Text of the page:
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The Concorde lands at Blue Grass Airport, 1989

Posted on May 4, 2015 | in Uncategorized | by

They watched from rooftops and shopping mall parking lots, lined Lexington roadsides and packed Blue Grass Airport. A crowd estimated at 3,500 to 5,000 gathered in and around the airport on Aug. 9, 1989, to watch the first Lexington landing of the world’s ­fastest airliner, the Concorde SST.

Travel Agents International, a Lexington agency, arranged the promotional flight from New York to Lexington. The 100-seat plane carried 24 people, 14 of whom were from Lexington. The 10-person crew served peanuts, champagne and wet towels during the 85-minute flight.

The supersonic jet reached speeds in excess of 1,300 mph on trans-Atlantic flights. It was so fast that it expanded and became longer during supersonic flights. The windows were only about 6 inches by 8 inches — so they could withstand the intense heat and pressure at the Concorde’s top speed and altitude. At the time, the plane was not permitted to fly at supersonic speeds over the United States because of the thunderous boom that results.

The Concorde began service in 1976 and retired in 2003 because of low passenger ­numbers after a July 2000 crash in France that killed all 109 on board and four people on the ground.

The Concorde touched down at Blue Grass Airport on Aug. 9, 1989. This Concorde was the last of only 20 ever built. The airliner was much narrower than most other jets: 91/2 feet across, with two gray bucket seats on each side of the aisle. Passengers could not easily see the graceful finlike wings from the small windows.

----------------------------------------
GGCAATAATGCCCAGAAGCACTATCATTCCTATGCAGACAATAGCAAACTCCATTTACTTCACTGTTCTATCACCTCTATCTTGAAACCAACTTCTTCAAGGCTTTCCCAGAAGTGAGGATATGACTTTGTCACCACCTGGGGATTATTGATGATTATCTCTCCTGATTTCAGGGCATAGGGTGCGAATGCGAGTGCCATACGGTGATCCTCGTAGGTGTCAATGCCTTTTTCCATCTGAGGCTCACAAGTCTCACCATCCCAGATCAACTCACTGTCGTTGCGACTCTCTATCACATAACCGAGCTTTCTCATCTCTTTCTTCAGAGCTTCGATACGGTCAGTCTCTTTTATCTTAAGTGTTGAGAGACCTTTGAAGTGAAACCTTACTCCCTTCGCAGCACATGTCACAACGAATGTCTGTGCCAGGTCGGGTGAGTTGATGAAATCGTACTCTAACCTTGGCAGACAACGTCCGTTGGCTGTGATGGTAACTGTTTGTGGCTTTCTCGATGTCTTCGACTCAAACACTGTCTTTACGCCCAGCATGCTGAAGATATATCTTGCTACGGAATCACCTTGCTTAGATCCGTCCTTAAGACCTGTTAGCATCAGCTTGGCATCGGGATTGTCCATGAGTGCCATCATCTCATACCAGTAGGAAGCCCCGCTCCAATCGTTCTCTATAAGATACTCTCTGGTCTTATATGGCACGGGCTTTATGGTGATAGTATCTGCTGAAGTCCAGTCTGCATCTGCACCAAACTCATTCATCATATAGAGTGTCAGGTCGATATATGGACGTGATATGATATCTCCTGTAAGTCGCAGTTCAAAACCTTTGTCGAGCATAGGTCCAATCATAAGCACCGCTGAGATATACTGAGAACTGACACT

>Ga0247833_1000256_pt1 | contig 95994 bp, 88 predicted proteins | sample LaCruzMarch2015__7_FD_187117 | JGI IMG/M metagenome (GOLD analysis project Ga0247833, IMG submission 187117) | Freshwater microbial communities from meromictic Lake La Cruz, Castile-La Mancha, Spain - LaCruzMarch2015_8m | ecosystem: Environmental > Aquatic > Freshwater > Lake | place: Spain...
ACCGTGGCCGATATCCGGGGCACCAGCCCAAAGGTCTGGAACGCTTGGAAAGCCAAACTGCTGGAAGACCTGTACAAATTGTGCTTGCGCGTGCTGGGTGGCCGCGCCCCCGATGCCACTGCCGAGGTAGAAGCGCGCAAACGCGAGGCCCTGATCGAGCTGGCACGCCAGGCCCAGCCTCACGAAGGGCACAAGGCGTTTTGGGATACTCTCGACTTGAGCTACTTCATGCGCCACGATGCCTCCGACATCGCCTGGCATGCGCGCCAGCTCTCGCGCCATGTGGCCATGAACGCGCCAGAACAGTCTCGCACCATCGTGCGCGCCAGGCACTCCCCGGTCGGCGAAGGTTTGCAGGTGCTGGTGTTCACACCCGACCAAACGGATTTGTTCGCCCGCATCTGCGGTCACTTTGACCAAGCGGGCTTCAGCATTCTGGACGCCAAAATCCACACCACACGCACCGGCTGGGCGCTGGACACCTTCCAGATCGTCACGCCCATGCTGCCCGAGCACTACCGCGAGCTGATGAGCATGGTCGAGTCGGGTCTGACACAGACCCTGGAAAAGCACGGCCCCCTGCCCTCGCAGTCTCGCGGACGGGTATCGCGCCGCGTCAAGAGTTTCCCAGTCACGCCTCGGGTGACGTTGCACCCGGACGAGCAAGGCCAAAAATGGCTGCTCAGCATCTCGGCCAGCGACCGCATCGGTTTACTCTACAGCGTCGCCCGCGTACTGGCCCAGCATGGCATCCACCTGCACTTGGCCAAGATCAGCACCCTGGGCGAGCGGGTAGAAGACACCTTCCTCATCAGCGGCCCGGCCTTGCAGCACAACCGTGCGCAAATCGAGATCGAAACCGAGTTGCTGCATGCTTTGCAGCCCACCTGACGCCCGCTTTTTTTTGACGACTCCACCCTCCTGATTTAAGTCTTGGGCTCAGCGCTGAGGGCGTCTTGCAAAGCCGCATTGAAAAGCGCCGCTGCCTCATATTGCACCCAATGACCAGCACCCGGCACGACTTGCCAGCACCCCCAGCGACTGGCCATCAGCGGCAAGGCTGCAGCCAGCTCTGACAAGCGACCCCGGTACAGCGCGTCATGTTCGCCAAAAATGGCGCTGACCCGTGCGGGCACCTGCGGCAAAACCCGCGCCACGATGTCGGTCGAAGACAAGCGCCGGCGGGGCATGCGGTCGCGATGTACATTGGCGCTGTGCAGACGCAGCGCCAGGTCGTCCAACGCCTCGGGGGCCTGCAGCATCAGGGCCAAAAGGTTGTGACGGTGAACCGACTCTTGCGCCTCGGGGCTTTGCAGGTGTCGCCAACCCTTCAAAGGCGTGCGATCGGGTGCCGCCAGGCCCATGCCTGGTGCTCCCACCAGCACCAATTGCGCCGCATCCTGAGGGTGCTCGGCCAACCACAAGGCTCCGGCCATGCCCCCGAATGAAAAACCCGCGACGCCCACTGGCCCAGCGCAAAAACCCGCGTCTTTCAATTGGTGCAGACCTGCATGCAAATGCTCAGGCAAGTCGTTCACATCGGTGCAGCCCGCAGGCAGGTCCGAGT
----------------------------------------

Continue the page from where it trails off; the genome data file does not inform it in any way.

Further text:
The Concorde touched down at Blue Grass Airport on Aug. 9, 1989. This Concorde was the last of only 20 ever built. The airliner was much narrower than most other jets: 91/2 feet across, with two gray bucket seats on each side of the aisle. Passengers could not easily see the graceful finlike wings from the small windows. Photo by Frank Anderson | staff

Vehicles parked and double-parked along Versailles Road to get a glimpse of the Concorde. “There he is,” somebody cried as the plane came into view. Heads turned in unison as it swung around the city at 3,000 feet. As it arced, the Concorde was barely recognizable for a while. Then it made a 180-degree turn and came in low. It zoomed over Versailles Road to the applause of the crowd.

Vehicles parked and double-parked along Versailles Road to get a glimpse of the Concorde. “There he is,” somebody cried as the plane came into view. Heads turned in unison as it swung around the city at 3,000 feet. As it arced, the Concorde was barely recognizable for a while. Then it made a 180-degree turn and came in low. It zoomed over Versailles Road to the applause of the crowd. Photo by David Perry | staff

All passengers aboard the flight were invited into the cockpit, including Joan Owens of Lexington.

All passengers aboard the flight were invited into the cockpit, including Joan Owens of Lexington. Photo by Charles Bertram | staff

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